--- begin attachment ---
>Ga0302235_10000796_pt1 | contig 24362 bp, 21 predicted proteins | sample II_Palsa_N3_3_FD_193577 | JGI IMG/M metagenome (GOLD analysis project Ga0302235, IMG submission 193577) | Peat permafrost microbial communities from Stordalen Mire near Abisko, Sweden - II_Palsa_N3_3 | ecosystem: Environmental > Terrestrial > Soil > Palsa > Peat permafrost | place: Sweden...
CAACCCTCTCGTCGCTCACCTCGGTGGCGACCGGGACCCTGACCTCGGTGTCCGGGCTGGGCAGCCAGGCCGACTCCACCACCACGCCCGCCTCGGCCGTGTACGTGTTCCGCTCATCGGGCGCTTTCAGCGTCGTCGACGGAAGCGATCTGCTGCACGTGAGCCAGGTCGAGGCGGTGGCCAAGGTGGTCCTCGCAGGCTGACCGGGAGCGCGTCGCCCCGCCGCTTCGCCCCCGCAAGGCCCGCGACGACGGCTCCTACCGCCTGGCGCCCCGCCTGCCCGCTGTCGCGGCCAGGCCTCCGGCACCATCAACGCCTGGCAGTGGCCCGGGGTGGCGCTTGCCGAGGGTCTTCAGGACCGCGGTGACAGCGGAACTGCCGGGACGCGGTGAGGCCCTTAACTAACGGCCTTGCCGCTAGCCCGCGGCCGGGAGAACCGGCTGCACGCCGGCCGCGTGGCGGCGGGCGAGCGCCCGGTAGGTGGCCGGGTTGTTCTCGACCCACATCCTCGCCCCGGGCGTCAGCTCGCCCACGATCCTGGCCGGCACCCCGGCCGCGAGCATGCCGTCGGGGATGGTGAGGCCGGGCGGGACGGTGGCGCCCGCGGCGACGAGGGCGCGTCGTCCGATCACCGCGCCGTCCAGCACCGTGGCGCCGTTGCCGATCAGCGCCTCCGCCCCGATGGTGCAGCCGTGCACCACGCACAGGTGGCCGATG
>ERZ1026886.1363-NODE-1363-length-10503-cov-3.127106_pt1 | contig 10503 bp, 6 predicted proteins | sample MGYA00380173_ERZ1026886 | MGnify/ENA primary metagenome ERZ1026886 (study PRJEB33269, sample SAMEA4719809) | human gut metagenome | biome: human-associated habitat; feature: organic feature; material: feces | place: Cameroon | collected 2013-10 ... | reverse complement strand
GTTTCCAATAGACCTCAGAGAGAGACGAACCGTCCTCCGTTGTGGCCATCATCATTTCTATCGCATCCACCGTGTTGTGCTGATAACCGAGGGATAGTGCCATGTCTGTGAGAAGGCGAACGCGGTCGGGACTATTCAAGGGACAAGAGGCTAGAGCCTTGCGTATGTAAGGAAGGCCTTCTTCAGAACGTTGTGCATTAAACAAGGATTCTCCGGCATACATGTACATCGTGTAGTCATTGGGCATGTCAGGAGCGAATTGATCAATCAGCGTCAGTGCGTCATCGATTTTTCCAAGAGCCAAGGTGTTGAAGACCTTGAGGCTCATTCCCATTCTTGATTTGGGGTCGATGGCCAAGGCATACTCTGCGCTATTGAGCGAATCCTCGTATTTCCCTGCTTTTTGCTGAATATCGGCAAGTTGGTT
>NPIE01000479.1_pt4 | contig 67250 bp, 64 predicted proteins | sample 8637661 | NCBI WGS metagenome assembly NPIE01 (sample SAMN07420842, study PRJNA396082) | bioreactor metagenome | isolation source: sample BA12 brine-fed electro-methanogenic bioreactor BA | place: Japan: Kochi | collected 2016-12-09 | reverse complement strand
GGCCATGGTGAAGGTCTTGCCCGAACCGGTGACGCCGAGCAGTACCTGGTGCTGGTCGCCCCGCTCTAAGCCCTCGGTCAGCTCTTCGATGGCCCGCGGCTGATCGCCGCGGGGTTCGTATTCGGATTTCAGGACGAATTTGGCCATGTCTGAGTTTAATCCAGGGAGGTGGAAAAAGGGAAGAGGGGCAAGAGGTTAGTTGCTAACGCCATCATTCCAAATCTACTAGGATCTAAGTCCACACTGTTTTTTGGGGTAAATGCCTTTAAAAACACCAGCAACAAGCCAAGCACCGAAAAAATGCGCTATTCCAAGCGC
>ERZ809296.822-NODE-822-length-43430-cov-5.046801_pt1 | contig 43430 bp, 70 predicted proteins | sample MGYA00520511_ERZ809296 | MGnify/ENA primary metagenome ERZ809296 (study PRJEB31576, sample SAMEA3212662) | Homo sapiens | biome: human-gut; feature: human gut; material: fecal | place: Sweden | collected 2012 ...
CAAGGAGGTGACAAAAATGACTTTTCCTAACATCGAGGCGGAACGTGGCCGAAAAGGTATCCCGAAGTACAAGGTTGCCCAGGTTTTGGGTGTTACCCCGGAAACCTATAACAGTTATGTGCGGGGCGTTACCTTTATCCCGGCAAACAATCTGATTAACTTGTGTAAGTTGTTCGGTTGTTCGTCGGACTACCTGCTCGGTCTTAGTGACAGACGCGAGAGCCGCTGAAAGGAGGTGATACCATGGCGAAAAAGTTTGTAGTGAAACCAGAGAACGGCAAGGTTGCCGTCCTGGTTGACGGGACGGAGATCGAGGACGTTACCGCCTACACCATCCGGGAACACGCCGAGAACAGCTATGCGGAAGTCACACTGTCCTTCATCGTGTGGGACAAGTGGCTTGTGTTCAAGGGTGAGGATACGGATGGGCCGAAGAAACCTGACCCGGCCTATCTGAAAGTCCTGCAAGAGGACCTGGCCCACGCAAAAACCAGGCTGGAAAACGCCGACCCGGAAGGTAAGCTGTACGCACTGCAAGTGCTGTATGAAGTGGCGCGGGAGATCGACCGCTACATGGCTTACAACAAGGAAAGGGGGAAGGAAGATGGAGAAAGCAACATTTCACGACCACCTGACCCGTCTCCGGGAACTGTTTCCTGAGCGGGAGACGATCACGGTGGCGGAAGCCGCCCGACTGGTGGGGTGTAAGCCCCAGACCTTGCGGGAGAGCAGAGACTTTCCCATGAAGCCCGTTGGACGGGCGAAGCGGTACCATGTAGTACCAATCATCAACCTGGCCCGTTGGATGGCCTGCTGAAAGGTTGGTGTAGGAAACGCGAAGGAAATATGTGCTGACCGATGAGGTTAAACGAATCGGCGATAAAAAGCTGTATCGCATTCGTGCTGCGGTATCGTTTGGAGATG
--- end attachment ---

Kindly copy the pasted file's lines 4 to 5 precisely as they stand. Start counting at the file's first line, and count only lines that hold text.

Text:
GTTTCCAATAGACCTCAGAGAGAGACGAACCGTCCTCCGTTGTGGCCATCATCATTTCTATCGCATCCACCGTGTTGTGCTGATAACCGAGGGATAGTGCCATGTCTGTGAGAAGGCGAACGCGGTCGGGACTATTCAAGGGACAAGAGGCTAGAGCCTTGCGTATGTAAGGAAGGCCTTCTTCAGAACGTTGTGCATTAAACAAGGATTCTCCGGCATACATGTACATCGTGTAGTCATTGGGCATGTCAGGAGCGAATTGATCAATCAGCGTCAGTGCGTCATCGATTTTTCCAAGAGCCAAGGTGTTGAAGACCTTGAGGCTCATTCCCATTCTTGATTTGGGGTCGATGGCCAAGGCATACTCTGCGCTATTGAGCGAATCCTCGTATTTCCCTGCTTTTTGCTGAATATCGGCAAGTTGGTT
>NPIE01000479.1_pt4 | contig 67250 bp, 64 predicted proteins | sample 8637661 | NCBI WGS metagenome assembly NPIE01 (sample SAMN07420842, study PRJNA396082) | bioreactor metagenome | isolation source: sample BA12 brine-fed electro-methanogenic bioreactor BA | place: Japan: Kochi | collected 2016-12-09 | reverse complement strand